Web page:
Looking back: Tall Audio thriving on the challenge of producing sports broadcast audio during lockdown

Tall Audio co-founder Alex Wrigglesworth

Tall Audio, which was founded by sound supervisors Paul Stadden and Alex Wrigglesworth, terms itself a ‘bespoke audio company’, providing crew, equipment and consultancy to the broadcast industry.

One of the pair’s core mantras that they, “thrive on a challenge” was possibly never tested so thoroughly as during the COVID-19 crisis. Although having said that, the company has a solid track record  with production and technology projects ranging from OB sound for Black Bears on the Mendenhall Glacier in Alaska, to MotoGP for BT Sport, and a variety of COVID lockdown projects in both sports and light entertainment.

Can-do attitude

When full lockdown started in the UK, Tall Audio had to be ready with that can-do attitude in its work on the BT Sport output. “It started out as magazine shows, really; just pundits chatting, guests, some highlights and VTS,” says Wigglesworth. “Then we grew into actually doing some live sports again when the Bundesliga started to come.

“What we did in lockdown I don’t think will ever happen again. I think it was an acceptable way of working for full lockdown, but as we know this time around it hasn’t really gone back to that.”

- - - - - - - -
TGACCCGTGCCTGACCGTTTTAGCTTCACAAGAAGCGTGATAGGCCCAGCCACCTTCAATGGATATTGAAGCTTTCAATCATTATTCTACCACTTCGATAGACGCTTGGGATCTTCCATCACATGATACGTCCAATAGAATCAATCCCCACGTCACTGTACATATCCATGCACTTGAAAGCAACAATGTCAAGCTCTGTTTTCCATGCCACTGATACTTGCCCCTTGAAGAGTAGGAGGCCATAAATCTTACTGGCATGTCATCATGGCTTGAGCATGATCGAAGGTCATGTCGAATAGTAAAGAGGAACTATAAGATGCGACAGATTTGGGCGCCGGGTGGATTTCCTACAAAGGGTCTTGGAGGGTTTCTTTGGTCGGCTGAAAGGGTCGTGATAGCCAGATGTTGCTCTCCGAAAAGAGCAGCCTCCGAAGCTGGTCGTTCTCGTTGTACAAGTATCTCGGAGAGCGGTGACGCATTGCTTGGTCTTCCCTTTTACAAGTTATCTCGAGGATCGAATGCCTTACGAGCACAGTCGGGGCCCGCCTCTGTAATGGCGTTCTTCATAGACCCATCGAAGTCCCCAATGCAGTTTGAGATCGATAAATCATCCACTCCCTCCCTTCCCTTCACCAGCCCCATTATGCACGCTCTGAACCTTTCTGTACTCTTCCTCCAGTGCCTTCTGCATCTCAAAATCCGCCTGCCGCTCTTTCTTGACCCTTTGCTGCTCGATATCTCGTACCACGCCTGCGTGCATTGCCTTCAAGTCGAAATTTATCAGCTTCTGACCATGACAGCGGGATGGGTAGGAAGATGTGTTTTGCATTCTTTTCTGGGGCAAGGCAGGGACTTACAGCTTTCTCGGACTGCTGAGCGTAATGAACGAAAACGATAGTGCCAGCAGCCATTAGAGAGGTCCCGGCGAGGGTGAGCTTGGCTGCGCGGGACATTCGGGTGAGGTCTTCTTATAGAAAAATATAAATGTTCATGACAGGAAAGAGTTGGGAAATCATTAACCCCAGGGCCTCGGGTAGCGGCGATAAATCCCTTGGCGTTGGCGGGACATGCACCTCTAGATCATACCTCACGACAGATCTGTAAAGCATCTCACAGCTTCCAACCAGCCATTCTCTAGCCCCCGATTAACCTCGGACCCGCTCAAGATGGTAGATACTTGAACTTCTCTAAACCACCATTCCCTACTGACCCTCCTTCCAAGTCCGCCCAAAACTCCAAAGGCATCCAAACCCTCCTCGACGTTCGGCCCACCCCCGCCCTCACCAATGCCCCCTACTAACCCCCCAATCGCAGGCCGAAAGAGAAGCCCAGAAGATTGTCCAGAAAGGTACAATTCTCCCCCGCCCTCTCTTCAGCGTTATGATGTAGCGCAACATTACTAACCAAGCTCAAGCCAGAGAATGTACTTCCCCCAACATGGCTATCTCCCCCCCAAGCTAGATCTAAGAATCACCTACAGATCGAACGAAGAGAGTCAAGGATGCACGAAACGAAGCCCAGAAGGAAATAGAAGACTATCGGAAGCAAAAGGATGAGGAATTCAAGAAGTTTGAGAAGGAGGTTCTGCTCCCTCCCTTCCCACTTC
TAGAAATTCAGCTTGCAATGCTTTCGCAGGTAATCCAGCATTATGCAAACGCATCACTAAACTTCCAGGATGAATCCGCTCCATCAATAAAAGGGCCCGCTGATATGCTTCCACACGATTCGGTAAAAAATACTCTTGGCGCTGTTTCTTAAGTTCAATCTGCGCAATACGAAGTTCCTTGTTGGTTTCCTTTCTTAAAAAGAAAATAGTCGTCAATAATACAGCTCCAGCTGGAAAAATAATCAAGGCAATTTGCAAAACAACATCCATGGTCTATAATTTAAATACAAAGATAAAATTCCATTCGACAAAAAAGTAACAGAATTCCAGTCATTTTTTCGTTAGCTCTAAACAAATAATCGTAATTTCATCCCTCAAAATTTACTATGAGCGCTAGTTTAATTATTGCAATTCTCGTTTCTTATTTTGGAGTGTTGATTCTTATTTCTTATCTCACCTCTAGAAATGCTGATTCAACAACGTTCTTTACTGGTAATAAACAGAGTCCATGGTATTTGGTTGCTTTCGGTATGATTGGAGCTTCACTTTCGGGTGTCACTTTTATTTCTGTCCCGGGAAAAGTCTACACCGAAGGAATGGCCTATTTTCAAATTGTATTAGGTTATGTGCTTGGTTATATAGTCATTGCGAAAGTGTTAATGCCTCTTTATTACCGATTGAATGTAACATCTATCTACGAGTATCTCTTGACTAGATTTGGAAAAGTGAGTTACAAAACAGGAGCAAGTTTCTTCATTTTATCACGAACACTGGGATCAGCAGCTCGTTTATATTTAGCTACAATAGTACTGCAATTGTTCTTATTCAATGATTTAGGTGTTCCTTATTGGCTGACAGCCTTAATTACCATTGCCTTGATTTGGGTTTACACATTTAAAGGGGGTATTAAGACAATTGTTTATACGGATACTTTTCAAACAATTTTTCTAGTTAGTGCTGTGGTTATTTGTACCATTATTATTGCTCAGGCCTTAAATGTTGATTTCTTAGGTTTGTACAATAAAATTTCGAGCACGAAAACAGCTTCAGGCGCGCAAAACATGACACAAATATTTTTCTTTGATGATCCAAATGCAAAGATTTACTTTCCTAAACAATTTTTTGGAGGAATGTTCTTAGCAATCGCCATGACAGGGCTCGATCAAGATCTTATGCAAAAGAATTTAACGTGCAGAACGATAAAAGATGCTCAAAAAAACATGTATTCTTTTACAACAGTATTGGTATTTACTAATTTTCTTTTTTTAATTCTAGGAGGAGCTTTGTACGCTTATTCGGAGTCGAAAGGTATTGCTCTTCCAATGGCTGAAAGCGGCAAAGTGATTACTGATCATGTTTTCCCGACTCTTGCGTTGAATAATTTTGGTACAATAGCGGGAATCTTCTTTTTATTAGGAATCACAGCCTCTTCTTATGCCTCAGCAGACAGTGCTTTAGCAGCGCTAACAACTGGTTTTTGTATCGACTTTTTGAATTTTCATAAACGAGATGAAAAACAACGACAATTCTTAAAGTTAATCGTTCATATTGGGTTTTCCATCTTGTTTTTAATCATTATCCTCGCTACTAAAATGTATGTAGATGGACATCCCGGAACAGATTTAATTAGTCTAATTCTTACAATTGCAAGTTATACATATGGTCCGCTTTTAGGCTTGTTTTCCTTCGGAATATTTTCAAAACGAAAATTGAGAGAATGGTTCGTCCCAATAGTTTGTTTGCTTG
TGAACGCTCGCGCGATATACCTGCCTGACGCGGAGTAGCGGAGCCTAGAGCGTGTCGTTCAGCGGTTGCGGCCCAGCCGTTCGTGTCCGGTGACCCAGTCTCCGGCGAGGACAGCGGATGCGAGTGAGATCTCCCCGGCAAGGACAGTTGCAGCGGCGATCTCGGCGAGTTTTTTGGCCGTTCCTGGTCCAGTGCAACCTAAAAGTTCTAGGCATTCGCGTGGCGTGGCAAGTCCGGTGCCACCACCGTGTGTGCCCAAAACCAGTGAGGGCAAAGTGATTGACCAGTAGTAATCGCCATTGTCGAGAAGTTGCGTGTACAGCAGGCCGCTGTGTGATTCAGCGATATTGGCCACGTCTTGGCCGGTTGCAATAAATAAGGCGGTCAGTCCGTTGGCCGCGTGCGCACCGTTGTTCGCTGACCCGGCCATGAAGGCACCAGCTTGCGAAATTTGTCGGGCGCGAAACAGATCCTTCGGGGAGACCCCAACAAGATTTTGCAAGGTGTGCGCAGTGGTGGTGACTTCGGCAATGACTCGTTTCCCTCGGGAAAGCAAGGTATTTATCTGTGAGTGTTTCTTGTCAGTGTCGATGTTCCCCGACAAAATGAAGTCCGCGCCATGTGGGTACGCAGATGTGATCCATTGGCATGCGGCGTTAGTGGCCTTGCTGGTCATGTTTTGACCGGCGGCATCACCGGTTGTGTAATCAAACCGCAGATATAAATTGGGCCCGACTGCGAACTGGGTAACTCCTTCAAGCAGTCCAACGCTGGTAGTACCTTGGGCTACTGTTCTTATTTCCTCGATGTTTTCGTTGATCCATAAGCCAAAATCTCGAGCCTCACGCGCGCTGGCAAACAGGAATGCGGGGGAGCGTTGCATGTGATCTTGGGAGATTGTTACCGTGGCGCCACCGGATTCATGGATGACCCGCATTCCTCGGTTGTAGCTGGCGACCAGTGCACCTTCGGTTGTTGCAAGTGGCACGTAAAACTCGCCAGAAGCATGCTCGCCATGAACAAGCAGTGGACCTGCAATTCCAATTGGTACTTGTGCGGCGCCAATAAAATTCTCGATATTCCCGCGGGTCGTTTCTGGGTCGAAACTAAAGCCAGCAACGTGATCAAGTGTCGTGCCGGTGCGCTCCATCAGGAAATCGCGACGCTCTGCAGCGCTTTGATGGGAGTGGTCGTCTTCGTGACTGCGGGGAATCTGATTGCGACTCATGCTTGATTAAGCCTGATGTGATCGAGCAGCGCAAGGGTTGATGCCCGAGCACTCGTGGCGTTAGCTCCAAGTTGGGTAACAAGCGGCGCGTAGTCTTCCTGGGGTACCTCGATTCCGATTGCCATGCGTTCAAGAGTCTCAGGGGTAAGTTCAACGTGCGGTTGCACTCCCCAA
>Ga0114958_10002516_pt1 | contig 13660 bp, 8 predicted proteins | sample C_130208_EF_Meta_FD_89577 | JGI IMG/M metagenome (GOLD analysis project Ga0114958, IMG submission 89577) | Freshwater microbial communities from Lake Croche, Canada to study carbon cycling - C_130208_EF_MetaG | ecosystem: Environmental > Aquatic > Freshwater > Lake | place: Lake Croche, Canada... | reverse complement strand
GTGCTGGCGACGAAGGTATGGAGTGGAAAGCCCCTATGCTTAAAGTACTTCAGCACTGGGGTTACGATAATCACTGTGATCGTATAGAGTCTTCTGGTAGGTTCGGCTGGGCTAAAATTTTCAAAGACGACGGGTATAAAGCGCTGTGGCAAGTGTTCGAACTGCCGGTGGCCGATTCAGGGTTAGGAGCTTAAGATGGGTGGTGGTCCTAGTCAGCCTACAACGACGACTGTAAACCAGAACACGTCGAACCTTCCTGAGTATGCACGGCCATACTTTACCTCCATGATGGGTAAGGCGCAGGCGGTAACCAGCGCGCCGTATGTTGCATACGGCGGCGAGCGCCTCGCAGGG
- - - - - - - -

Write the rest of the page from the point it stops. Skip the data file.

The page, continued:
“Getting an audio reference across the internet isn’t straightforward”

Wrigglesworth refers to a remote mix, from the home of Tall Audio co-founder Stadden, with audio going via the Timeline facilities in the BT Sport broadcast facility at the Queen Elizabeth Olympic Park, Stratford, London.

“With Timeline we used the Unity systems for audio transport,” says Wigglesworth. “We used Unity Connect and had 64 channels of bi-directional audio to Paul’s house, and then we had a Calrec Brio connected via a Dante network and intercoms connected via the Riedel IPx2. So we effectively had a full Riedel panel and a Calrec desk, plus monitoring.”

“They would de-embed the sources at Timeline and put it onto their Dante network,” Wigglesworth goes on. “That would go to Unity Connect and appear to us as sources, whether they were EVS’, iPhone kits, or anything. Paul was mixing at home and sending it back.”

Tall Audio co-founder Paul Stadden in his garage during lockdown, working with Calrec Brio for BT Sport football coverage

Creative measures

Part of the arrangement meant that creative measures had to be put in place to deal with latencies. The team used a Comrex codec for the stereo return path, put stayed with Unity to return clean feeds. Notes Wigglesworth: “You can adjust latency in Unity with buffer settings. Longer settings are more resilient, shorter ones result in a few drop-outs. We decided that if there was the odd drop out of clean feeds for the presenters it wasn’t the end of the world. The Comrex was the ultra-stable path for the mix.”

For video, they used a WebRTC stream. “This gave us a multiviewer, which was pretty good. It wasn’t too late and the pictures only very occasionally broke up, which is when we had to follow our spider senses!”